Another important factor is the pre-surgical function expressed by the GPS and gait speed. The patients who lost the ability to run had more severe gait deviations pre-surgery compared to the patients who gained the running ability. Therefore, pre-surgical gait function and identifying patients at the verge of losing the ability to run should be considered when planning a SEMLS. Despite the gait speed between these groups being almost identical, evident differences can be observed in the groups who did not change, drawing a clear line between the patients who are unlikely to gain or lose the ability. These results are in line with another study, who found that walking speed was a predictor for a positive surgery outcome [15].
GPS changes from pre- to post-measurement were not significantly different. Nevertheless, all groups had gait deviation improvements. Interestingly, the patients who lost the ability to run had the highest GPS improvements, which could indicate that despite the improvements in the joints angle deviations (i.e., MAP), the neuro-muscular system needs to adapt to the new situation caused by the surgery.
The minimum recovery time to follow-up was at least 12 months, with a mean above 20 months. However, longer recovery times may be warranted especially for patients who are at the verge of being able to run pre-surgery. One study, for example, found significant functional improvements between 1 and 2 years after SEMLS [23] and another found that the walking speed is often reduced or unchanged 1 year after surgery but increased at later follow-up time points [7]. The impression that in some cases longer recovery times are needed is supported by a few single cases in our clinic, where the ability to run was regained in the second or third follow-up measurement. However, more data and long-term results are needed to determine if the ability is lost temporarily or permanently.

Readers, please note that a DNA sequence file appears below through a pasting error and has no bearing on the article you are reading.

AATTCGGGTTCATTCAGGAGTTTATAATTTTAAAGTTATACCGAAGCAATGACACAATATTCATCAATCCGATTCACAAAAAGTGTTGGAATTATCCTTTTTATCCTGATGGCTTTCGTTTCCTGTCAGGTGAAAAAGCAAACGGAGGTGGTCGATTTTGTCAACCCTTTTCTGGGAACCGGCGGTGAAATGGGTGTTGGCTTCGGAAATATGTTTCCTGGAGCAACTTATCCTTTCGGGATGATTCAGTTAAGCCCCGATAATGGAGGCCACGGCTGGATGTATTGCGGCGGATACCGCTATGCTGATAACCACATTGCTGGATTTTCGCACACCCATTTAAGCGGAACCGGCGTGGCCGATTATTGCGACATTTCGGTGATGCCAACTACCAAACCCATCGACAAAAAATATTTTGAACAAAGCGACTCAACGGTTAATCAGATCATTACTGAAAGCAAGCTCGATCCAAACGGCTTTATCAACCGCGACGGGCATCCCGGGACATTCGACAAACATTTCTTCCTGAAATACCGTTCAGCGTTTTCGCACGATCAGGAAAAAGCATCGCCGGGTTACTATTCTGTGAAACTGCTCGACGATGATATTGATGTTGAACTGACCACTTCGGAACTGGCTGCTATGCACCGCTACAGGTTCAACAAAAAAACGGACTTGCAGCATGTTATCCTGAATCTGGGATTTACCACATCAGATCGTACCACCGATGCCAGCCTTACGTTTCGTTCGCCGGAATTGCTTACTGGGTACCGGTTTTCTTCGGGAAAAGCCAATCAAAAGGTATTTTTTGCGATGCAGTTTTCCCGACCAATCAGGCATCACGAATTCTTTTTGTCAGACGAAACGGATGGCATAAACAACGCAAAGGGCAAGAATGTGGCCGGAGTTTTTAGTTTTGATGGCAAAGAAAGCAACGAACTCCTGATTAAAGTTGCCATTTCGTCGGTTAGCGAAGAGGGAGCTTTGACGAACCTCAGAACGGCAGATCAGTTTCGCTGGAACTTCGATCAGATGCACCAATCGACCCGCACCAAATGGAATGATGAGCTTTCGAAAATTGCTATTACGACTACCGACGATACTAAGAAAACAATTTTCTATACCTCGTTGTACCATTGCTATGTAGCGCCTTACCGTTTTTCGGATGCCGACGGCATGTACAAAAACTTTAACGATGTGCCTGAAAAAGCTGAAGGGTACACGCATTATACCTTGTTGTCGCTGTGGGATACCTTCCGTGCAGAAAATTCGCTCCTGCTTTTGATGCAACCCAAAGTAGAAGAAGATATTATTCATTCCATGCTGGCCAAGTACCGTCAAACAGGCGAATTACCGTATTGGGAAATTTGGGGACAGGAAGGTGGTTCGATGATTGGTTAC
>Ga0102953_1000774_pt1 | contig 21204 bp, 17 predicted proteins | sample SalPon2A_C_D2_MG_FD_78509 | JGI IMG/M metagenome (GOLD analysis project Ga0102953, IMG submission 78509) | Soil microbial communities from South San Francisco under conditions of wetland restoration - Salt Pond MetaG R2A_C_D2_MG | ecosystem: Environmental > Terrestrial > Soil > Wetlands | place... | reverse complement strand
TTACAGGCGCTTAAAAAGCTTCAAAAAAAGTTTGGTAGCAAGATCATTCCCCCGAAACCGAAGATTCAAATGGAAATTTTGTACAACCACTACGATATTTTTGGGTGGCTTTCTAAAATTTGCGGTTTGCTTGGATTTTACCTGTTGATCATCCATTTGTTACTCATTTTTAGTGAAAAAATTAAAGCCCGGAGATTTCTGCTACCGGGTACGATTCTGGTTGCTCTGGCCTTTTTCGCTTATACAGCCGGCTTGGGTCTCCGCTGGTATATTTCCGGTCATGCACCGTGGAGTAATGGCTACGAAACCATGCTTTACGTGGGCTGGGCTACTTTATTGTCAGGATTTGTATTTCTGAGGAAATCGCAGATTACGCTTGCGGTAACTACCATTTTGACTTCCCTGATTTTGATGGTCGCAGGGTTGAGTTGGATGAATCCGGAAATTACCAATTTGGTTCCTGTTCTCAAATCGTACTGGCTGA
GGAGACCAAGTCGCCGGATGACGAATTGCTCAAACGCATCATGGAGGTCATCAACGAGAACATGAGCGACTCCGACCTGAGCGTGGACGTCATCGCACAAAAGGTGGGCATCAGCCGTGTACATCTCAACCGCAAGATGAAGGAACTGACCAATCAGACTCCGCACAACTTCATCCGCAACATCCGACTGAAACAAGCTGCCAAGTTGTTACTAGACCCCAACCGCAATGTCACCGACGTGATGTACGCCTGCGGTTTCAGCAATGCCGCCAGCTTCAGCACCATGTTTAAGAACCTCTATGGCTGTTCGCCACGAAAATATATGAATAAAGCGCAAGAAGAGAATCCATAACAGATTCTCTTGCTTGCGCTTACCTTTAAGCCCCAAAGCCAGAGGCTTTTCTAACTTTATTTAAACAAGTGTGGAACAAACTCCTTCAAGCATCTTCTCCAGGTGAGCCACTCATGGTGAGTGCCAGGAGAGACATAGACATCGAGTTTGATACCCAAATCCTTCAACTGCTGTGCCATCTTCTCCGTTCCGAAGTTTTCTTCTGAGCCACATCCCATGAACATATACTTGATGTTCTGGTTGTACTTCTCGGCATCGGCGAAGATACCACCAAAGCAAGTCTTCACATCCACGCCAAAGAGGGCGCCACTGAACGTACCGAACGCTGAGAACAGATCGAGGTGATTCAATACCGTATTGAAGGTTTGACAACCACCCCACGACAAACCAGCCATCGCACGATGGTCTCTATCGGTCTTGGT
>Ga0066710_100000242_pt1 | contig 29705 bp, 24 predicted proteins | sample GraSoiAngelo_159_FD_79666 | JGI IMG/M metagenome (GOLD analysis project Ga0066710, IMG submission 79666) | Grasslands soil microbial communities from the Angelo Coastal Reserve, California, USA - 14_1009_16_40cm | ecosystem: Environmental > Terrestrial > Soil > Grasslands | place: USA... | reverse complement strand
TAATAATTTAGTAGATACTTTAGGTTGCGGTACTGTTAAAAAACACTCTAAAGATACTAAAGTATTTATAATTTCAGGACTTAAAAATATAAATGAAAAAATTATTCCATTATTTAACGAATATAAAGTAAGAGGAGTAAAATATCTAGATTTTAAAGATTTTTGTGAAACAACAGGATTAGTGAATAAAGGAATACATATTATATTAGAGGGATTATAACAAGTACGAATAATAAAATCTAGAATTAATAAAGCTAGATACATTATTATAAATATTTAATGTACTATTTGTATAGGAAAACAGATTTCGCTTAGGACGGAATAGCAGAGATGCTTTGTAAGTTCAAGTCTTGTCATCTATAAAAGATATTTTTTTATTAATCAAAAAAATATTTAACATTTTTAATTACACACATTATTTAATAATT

In the current study, the walking speed was reduced after the surgery in all groups, except in the group who gained the ability and in the control group. When evaluating gait speed, changes in the results need to be judged in respect to the fact that there is a natural decline in walking function in CP [24]. Therefore, small gait speed improvements or no changes might still be a favorable outcome. However, the unchanged gait speed in the control group and only a single case in this group, where the ability to run was lost, indicates that gait deterioration might not be as prevalent in younger people with CP as in adults [24].
The number of surgical procedures received within the SEMLS is likely intertwined with the pre-surgical function. Not only is this depicted by the clear group differences between the post-surgical runners and non-runners, but also by being a significant predictor for the ability to run post-surgery. Despite a likely correlation with the number of deformities and gait pathologies that need surgical treatment, it also underlines the importance of careful planning and of a risk–benefit assessment.
The analysis of the influence of specific procedures is very difficult due to the diversity of surgical procedures within SEMLS. Nevertheless, in planning a surgery, it should be considered that some procedures might be more and others less beneficial for the ability to run. Gastrocnemius spasticity, for example, has been identified as a positive predictor for running ability [14], and from a biomechanical perspective, a lengthening of the Achilles tendon or calf muscles might have a detrimental effect on the loading and energy storage capacity, influencing the propulsion ability and, therefore, influencing the ability to run [25,26]. Conversely, reducing the spasticity of the rectus femoris might be beneficial, as it was identified as a negative predictor for the ability to run [14]. However, due to the unequal group sizes and small case numbers, these hypotheses cannot be reliably analyzed within the current study.